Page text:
Well it gives me incredible freedom to be the night owl that I am. That’s one of my my main criteria in life. Being kind of a naturally born night owl that draws a pretty serious definitive line on the mode of operation. You know when you make a record, your lifestyle changes, you’re consumed by just that and I kinda wanted to revisit the magic, or what I think is magic, which is making music in the nighttime. Something that I’ve really admired since my childhood, since I was 13 or 14 years old, always waiting for this time in the night when it’s after midnight and everything just kinda goes away and you’re transported into this other dimension. That was really the key, why I ended up producing it, to do a night owl record.
Your music is constantly moving and there’s an evolution to it. Especially on this last album Seekers and Finders. That album man, was there a muse behind that album? Where was your head those late nights you were working on it?
Well it’s been many places. I’d say what you’re hearing is coming from a magical kinda place you can dwell in. It’s really where the soul lives. It’s when you can really focus on things and it’s really a souls expression in a really unhindered way. That’s what you’re hearing. There’s no destruction of unnecessary advice and unnecessary suggestions and all that crap. It really just like putting a lens to the sun, except in this case I was putting a lens to the moon. A very, very full moon.
For someone who’s never experienced one of your shows, how would you describe it?
Well it’s like gypsy Christ Superstar, you know, on all sorts of natural steroids and energies. It’s a very old chemical kind of rock n’ roll show. That’s what we put into it and what we put into it is essentially who we are. Once again, it’s a reflection of a group of people, very much excited to be alive… that kinda really get a kick out of dancing around a fire. It would be somewhere along the lines of yes, dancing around the fire. Bringing people along to this communal celebration of who we are, of people overcoming our inherited problems of human condition and still finding a way to get a kick out of it, and finding a way to evolve and surpass the hurdles and still have our eyes sparkle. Essentially for me, the show, it’s all about the sparkle in peoples eyes. It is a huge addition at this point. You’re in a room with so many thousand people and when collective eyes are sparkling you know, collective souls are sparkling.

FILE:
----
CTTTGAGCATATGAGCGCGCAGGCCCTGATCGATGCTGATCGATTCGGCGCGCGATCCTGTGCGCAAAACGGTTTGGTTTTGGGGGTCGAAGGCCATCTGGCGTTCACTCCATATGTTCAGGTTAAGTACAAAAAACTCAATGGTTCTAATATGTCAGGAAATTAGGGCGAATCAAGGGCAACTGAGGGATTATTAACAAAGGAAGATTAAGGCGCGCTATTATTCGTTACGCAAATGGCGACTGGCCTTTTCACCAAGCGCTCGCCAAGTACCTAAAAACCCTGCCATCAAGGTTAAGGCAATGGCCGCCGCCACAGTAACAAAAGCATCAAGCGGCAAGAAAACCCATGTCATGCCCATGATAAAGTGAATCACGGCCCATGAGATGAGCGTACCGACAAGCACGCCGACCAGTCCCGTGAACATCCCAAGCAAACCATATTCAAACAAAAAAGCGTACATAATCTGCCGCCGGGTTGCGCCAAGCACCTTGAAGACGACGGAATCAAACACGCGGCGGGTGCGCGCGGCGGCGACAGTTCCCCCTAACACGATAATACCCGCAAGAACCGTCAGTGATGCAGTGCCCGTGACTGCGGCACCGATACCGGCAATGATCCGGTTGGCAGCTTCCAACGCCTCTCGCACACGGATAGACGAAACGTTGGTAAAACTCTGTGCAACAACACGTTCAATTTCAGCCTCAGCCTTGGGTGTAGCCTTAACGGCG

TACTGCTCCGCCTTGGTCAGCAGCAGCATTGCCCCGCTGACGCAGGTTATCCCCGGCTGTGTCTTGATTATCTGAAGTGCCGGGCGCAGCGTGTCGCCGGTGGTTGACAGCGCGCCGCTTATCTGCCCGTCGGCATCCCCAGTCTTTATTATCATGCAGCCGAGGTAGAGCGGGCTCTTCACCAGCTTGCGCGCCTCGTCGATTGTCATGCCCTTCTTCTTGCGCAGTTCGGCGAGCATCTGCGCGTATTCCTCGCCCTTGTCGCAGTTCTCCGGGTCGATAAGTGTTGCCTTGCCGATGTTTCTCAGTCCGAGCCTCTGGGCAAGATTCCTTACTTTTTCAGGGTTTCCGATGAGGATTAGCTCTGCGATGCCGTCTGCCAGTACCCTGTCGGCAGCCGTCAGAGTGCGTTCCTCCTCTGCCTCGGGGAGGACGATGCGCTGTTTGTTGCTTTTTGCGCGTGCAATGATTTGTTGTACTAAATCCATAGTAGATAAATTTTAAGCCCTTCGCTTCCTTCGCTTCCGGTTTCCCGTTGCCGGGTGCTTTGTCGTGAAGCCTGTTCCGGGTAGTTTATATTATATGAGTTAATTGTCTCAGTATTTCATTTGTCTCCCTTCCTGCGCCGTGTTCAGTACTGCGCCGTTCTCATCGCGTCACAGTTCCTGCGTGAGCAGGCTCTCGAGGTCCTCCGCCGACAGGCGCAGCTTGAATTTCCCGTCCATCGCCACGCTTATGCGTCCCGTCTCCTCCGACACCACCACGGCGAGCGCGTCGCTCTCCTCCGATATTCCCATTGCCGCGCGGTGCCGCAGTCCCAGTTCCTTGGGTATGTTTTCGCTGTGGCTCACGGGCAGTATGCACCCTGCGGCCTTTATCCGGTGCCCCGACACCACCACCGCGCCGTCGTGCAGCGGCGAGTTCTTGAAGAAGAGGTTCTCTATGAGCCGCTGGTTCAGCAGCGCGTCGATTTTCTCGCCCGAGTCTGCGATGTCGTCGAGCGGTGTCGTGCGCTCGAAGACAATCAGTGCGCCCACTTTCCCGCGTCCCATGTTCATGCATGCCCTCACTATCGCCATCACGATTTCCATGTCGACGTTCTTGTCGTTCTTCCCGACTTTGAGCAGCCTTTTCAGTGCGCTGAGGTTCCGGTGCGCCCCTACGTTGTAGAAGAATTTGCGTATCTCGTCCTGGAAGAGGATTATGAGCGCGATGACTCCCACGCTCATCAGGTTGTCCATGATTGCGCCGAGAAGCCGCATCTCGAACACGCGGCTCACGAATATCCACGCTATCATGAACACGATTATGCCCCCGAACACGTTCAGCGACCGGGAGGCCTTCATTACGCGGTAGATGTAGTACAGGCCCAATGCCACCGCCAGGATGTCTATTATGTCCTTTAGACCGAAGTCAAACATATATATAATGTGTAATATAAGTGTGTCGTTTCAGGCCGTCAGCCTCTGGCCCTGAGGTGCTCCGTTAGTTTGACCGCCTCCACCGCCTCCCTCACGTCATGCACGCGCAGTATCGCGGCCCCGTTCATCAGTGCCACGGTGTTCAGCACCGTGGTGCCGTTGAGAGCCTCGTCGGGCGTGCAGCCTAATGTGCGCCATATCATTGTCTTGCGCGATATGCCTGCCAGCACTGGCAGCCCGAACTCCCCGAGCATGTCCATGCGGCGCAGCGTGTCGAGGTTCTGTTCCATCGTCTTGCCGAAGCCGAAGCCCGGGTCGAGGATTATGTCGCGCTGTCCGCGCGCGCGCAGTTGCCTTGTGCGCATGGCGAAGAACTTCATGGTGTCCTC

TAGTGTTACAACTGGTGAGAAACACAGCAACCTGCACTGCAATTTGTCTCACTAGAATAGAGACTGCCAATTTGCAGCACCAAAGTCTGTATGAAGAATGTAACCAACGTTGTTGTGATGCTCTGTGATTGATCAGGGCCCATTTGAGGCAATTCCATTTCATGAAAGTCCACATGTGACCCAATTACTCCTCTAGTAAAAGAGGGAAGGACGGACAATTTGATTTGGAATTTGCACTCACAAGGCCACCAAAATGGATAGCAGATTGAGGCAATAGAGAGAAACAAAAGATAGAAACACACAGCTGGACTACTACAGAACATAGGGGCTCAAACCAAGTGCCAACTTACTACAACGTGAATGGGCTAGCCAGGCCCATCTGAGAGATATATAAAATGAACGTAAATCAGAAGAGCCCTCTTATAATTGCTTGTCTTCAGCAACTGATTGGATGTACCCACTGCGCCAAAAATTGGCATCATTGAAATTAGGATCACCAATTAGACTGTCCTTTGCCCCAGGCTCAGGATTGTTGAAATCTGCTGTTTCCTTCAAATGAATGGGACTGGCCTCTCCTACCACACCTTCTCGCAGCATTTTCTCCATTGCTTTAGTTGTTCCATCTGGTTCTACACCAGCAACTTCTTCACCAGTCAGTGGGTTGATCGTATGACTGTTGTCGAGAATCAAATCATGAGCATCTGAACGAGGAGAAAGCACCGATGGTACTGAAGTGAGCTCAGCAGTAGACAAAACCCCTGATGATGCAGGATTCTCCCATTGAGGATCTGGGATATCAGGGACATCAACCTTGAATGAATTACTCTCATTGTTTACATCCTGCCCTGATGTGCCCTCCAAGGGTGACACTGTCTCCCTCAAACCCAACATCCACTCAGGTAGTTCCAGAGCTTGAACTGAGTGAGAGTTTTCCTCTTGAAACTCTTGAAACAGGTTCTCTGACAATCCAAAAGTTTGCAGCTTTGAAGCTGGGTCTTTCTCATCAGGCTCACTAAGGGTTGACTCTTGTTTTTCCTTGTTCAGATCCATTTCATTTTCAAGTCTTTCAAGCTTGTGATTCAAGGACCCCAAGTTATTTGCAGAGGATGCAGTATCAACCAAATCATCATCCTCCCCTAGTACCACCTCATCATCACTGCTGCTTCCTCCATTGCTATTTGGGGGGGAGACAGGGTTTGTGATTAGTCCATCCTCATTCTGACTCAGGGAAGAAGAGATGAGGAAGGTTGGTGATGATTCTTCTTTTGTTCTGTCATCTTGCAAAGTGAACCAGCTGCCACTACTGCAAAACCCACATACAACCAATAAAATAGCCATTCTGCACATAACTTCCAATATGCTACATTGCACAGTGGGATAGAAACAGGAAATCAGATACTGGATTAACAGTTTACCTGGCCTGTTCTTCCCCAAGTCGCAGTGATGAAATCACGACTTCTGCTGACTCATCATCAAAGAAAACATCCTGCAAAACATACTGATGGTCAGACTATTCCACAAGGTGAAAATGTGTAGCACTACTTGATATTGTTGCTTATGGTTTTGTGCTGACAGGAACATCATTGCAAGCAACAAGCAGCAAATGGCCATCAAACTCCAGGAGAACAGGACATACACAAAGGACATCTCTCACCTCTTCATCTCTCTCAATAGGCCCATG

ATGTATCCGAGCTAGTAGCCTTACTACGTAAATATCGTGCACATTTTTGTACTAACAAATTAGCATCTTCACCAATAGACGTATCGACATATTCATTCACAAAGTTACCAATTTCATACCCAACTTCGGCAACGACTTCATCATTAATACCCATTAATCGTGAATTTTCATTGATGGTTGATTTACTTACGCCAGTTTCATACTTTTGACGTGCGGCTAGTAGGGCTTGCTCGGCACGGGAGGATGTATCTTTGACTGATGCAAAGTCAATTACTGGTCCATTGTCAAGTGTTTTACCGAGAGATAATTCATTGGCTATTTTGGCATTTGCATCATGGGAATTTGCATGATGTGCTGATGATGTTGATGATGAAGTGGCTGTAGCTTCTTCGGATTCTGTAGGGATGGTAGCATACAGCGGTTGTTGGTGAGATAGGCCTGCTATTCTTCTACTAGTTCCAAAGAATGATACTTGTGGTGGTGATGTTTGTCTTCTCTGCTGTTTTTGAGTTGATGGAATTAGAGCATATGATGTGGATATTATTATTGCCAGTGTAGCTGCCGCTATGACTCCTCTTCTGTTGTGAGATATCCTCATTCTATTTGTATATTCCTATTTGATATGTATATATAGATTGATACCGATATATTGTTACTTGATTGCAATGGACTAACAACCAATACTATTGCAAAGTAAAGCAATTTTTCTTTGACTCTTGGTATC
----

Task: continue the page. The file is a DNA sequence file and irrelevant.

Yeah in a way that’s the biggest payoff of it all. I mean, it’s fantastic to make a living. Absolutely crucially appreciated, it’s very important but the biggest payoff really is that. It’s the sparkling of souls.
Your band celebrates cultural diversity for sure. There’s a flare for travel, new places and people- is that a seed you try to plant in your audience?
I think that “try”- no. We don’t try. We DO. It comes naturally. The whole feeling of getting into music or art or any kind of explorative activity is really all about experiencing the world on a much larger scale. I mean music becomes your compass to the world. Growing up in Soviet Union where there are not a whole lot of variety of shapes and colors, it was pretty regimented environment but as I look back at it, I don’t remember it like that actually because of the music. And because of the art and all these things, it felt like life was quite colorful. But once again, I was pretty fanatical about these things. I mean I was really into music, from early on. My father kinda got me up to speed. From the time I was five years old, I’d heard everything that had ever been released on a record! I had a huge advantage because of that. I saw the world differently and when you play a show, you give people your own version of that. They literally hop on your back and you take them places, you know?
You’re a songwriter?